EVA measures company profits in excess of the cost of capital (debt and equity). EVA is thus net operating profit after taxes (NOPAT), less a weighted average cost of capital charge applied to invested capital.
EVA as a performance metric offers certain benefits. It is a measure of shareholder value creation or destruction: positive EVA indicates value creation, while negative EVA highlights potential value-destroying investments.EVA provides an internal, management-controllable measure, whereas TSR is external and not directly controllable by management.
On the other hand, EVA has its share of criticisms. Using EVA as a performance metric could discourage growth and acquisition of new capital by managers. When an investment is made, the full cost of the investment is reflected in EVA, frequently before profits are realized from the investment, which reduces EVA. In addition, EVA may not be easily understood by management and other employees unless broken down into primary drivers (e.g., revenue, expense control, capital cost/charges, and ROIC).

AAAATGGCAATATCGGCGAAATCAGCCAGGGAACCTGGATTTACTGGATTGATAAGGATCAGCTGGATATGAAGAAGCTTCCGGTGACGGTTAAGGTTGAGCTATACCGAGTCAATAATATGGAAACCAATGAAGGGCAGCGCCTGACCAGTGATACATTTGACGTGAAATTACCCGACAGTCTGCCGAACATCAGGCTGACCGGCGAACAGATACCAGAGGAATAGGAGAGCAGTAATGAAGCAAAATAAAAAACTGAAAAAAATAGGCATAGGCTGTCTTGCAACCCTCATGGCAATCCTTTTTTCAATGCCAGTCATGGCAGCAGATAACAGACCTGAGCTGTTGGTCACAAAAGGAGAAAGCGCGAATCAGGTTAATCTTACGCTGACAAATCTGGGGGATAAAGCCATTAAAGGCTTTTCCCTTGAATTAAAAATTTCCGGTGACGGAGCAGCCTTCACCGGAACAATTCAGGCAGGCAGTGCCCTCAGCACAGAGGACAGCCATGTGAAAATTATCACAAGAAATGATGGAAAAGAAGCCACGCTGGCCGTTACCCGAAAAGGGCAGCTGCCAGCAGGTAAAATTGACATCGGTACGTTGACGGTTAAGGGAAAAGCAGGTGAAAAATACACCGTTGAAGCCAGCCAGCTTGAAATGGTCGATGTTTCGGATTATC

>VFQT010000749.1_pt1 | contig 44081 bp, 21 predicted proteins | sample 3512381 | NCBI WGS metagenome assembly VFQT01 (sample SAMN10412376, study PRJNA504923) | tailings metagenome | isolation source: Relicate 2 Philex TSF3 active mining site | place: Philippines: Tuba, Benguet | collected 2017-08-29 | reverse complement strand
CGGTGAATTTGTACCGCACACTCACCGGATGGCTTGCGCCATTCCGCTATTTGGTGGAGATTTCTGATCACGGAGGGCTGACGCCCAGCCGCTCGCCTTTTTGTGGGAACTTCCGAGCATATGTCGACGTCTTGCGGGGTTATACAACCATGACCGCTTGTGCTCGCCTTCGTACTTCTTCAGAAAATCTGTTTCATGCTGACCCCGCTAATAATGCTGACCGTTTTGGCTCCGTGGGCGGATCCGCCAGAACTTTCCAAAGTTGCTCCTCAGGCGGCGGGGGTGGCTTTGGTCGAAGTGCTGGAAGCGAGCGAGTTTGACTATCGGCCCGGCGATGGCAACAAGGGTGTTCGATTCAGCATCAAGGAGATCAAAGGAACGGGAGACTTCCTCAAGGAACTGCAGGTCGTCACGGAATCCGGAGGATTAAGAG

Academic research by Pataky found that using EVA as an investment strategy does not offer higher returns for an investor compared to other financial metrics. Furthermore, academic research by Griffith shows there is no correlation between companies adopting EVA and subsequent shareholder returns. Before companies in the sample adopted EVA as a measure of performance, they underperformed peers and the market, and they continued to underperform significantly after implementing the EVA compensation systems. Academic research by Robert Ferguson et al. shows there is insufficient evidence to conclude that poor stock performance leads firms to adopt EVA or that adopting EVA improves stock performance. However, there is limited recent academic research on EVA given its limited current usage. We anticipate that research will increase given the new ISS EVA methodology.